Consumer spending in New Zealand slowed down in the third quarter as retail sales fell more than expected. Official data from Statistics New Zealand showed that retail sales were flat in the three months ending September 2018.
The data fell short of the market expectations which forecast an increase of 1.0% on the quarter. The weaker than expected report briefly pushed the Kiwi down to a 12-day low.
On a seasonally adjusted basis which excludes the effects of fuel prices, retail sales rose by 2.7% on a volume basis on an annual rate. Another measure of retail sales, the core retail sales rose 0.4% on the quarter, which was again below estimates of a 1.5% increase.
Sue Chapman retail statistics manager at Statistics New Zealand said, “The rise in fuel sales was offset by falls in the food and beverage and the vehicle industries this quarter.”
Compared to the previous quarter, both headline and core retail sales showed a weaker than expected sales during the period.
The data indicated a slow patch in consumer spending as consumers held off from buying food and motor vehicles. The data underscores the Reserve Bank of New Zealand’s monetary policy where it has held the official cash rate unchanged for more than a year.
The Central Bank has also maintained a neutral tone as it turned cautious signaling the risks to the growth outlook. This could now also include the moderate consumer spending which surprised amid a string of strong economic reports.
Recent reports showed that the labor market conditions were tighter and amid continued government support and rising wages, incomes would also increase, leading to higher retail spending.
However, this was not the case, and the data shed a gloomy shadow for the retail spending for the fourth quarter. However, on the flipside, as consumers held back from spending in the third quarter, a spending splurge could be expected in the three months ending December.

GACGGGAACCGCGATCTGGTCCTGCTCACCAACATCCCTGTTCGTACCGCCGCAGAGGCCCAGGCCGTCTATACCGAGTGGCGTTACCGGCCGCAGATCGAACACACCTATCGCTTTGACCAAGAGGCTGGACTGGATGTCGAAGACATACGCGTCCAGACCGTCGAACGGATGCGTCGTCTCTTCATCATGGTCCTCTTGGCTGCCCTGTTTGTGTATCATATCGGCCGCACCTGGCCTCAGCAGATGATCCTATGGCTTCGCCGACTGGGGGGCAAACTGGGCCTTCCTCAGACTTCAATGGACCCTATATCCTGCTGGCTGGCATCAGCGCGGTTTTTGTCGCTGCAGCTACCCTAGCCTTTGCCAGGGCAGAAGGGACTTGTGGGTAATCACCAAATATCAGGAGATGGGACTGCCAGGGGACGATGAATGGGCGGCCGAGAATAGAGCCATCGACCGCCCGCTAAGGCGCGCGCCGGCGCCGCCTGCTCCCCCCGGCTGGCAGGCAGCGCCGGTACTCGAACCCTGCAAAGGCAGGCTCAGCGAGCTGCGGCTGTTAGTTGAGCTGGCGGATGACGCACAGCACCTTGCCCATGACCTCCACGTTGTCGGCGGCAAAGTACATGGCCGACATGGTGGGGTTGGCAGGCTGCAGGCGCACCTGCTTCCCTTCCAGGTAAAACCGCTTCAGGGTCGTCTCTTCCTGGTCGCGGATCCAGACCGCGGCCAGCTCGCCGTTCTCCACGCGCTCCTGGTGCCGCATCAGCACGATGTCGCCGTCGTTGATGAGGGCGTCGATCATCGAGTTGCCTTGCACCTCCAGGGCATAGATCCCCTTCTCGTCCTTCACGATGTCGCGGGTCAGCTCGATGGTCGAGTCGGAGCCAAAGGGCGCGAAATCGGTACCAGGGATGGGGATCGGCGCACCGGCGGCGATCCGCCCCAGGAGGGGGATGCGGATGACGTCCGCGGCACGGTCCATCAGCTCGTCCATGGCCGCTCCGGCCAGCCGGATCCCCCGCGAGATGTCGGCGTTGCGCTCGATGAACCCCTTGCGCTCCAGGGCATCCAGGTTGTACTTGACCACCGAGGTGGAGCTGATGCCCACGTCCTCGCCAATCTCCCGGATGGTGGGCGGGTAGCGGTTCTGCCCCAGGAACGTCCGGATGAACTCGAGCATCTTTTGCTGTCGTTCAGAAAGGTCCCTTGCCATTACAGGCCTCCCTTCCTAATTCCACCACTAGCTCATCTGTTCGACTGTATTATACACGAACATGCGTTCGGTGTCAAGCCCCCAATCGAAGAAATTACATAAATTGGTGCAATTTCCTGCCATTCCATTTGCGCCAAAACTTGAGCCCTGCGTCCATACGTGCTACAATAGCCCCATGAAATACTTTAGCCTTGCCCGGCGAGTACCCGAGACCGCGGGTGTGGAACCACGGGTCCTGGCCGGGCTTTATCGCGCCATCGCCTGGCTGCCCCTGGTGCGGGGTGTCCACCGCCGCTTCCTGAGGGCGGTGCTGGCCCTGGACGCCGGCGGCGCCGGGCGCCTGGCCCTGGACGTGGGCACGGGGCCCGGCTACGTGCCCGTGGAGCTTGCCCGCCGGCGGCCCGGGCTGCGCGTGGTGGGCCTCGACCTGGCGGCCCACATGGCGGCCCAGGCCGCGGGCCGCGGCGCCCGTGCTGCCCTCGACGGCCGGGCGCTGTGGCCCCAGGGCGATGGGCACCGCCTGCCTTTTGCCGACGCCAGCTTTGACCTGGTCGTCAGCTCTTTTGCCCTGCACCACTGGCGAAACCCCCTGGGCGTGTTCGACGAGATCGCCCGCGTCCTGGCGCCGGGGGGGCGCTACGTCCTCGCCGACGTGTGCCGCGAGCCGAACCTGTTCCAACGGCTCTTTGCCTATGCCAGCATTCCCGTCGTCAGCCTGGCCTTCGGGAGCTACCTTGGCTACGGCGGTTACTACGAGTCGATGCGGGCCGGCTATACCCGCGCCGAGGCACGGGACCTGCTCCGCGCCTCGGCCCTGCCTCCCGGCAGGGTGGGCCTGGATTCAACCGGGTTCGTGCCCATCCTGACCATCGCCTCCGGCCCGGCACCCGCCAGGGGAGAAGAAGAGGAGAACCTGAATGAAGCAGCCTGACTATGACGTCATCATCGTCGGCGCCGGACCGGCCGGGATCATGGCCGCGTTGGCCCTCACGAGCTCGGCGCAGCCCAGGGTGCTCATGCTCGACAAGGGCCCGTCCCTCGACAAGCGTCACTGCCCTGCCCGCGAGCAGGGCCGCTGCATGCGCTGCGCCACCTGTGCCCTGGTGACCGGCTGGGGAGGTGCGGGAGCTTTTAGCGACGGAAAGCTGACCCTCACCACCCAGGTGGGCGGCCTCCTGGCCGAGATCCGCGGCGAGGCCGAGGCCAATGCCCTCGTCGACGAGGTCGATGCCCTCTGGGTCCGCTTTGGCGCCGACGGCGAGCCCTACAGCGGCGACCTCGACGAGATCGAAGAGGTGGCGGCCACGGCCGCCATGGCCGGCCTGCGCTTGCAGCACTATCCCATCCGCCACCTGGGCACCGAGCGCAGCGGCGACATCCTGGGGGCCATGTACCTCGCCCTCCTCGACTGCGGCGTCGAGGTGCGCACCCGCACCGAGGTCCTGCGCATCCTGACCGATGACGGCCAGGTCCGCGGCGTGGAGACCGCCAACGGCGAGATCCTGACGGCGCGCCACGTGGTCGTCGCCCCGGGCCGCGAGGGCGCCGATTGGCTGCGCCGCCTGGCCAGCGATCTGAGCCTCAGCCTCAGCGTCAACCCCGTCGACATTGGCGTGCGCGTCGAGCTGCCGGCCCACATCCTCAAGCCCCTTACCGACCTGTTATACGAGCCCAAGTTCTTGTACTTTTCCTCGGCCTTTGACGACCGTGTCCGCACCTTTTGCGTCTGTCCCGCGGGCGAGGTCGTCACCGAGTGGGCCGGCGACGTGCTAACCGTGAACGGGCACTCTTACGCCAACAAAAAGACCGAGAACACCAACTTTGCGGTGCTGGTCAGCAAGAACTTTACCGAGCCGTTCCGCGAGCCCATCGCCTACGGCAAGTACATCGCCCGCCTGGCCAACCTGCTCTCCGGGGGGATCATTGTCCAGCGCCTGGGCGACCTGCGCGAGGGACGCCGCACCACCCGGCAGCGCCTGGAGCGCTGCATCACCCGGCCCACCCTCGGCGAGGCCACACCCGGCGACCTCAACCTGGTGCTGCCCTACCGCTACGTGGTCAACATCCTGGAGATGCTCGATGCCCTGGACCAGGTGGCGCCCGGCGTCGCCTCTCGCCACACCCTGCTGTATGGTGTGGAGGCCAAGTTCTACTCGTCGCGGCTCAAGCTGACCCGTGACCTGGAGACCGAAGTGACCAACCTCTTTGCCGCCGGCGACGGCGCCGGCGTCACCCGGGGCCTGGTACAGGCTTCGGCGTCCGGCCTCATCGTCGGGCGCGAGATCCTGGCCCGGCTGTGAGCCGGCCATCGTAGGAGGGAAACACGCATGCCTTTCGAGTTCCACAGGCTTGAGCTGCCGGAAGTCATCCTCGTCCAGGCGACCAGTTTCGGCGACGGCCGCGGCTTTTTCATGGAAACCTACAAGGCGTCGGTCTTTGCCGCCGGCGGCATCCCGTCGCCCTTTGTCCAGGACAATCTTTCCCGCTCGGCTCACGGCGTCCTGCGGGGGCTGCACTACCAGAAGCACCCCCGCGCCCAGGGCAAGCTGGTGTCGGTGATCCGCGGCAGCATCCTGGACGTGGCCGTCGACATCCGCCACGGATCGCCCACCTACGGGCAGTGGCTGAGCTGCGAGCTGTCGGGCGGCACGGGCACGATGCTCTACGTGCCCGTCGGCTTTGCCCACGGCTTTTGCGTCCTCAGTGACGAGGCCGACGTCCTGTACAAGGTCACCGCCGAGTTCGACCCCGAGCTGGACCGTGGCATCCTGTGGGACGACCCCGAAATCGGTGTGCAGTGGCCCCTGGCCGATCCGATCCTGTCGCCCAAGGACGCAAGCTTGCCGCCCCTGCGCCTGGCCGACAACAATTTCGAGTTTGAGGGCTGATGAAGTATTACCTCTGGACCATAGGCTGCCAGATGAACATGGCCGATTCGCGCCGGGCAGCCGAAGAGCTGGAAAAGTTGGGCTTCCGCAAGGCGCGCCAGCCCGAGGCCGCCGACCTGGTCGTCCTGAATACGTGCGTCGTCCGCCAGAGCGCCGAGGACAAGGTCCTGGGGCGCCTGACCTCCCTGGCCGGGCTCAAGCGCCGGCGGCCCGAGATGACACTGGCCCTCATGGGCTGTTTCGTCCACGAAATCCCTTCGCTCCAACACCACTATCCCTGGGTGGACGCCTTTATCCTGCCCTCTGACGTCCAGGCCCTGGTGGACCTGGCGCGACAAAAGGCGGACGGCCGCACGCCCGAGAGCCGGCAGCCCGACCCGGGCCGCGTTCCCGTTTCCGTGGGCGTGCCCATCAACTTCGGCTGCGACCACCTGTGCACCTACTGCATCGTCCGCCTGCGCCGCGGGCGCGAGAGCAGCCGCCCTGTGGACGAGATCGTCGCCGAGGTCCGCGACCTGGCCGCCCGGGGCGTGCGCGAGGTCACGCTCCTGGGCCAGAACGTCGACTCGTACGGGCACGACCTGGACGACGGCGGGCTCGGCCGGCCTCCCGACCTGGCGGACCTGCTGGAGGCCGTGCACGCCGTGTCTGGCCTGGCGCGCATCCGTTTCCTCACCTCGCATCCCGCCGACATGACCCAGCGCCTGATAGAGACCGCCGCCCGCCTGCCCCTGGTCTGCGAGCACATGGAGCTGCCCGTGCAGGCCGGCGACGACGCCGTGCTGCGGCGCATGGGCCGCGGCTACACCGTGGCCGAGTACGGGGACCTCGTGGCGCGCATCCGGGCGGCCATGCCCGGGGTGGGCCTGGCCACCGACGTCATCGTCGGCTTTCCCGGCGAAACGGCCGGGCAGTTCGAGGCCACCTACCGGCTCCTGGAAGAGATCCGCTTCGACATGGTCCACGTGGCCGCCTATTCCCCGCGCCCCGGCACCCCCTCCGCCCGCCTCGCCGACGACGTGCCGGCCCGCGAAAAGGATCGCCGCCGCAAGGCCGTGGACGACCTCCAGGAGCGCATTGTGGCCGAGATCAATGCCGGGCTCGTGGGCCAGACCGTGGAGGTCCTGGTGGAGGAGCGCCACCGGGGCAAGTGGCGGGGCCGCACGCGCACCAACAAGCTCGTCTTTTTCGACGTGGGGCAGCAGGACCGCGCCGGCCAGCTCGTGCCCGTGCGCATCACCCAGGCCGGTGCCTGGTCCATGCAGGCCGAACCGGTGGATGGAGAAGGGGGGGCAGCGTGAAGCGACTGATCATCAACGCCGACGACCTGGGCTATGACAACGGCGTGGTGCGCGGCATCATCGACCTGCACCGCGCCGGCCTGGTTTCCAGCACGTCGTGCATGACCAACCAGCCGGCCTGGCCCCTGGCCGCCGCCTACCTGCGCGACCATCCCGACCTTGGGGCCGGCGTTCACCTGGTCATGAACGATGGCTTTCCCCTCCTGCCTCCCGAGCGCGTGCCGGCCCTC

However, higher fuel prices were seen to be affecting activity in the broader retail sales sector. Supermarket and grocery store spending declined by 0.2% on a volume basis. These two sectors account for more than 20% of the spending volume.
Automobile sales fell by 2.3% or about 1.7% including price movements. Meanwhile, the volume of fuel sales rose 0.5% with rising prices pushing the fuel spending as high as 7% on the quarter.
“The notable increase in the value of fuel sales coincided with the start of the Auckland regional fuel tax and record pump prices,” Sue Chapman said in a statement.
Spending on motor vehicle parts was down by 1.3% to NZD 3.33 billion during the quarter. This was the only sector that registered a decline regarding value. Overall, spending on automobile parts was down by 0.1% during the quarter.
The next RBNZ meeting is scheduled for only in January next year. By then, the Central Bank will also have the third quarter GDP report which is due to come out later in December this year.
Given the current state of the economy and mixed signals, the RBNZ is quite likely to maintain its status quo on interest rates for the considerable period.
The RBNZ Governor, Adrian Orr was speaking at an event on Wednesday last week. However, the Central Bank chief did not make any references to monetary policy. Instead, he brushed aside speculation about the Central Bank targeting housing price inflation.
In the near term, the Reserve Bank of New Zealand will be seen holding rates steady, and the markets hope for some signs of a rate hike only towards the latter part of next year.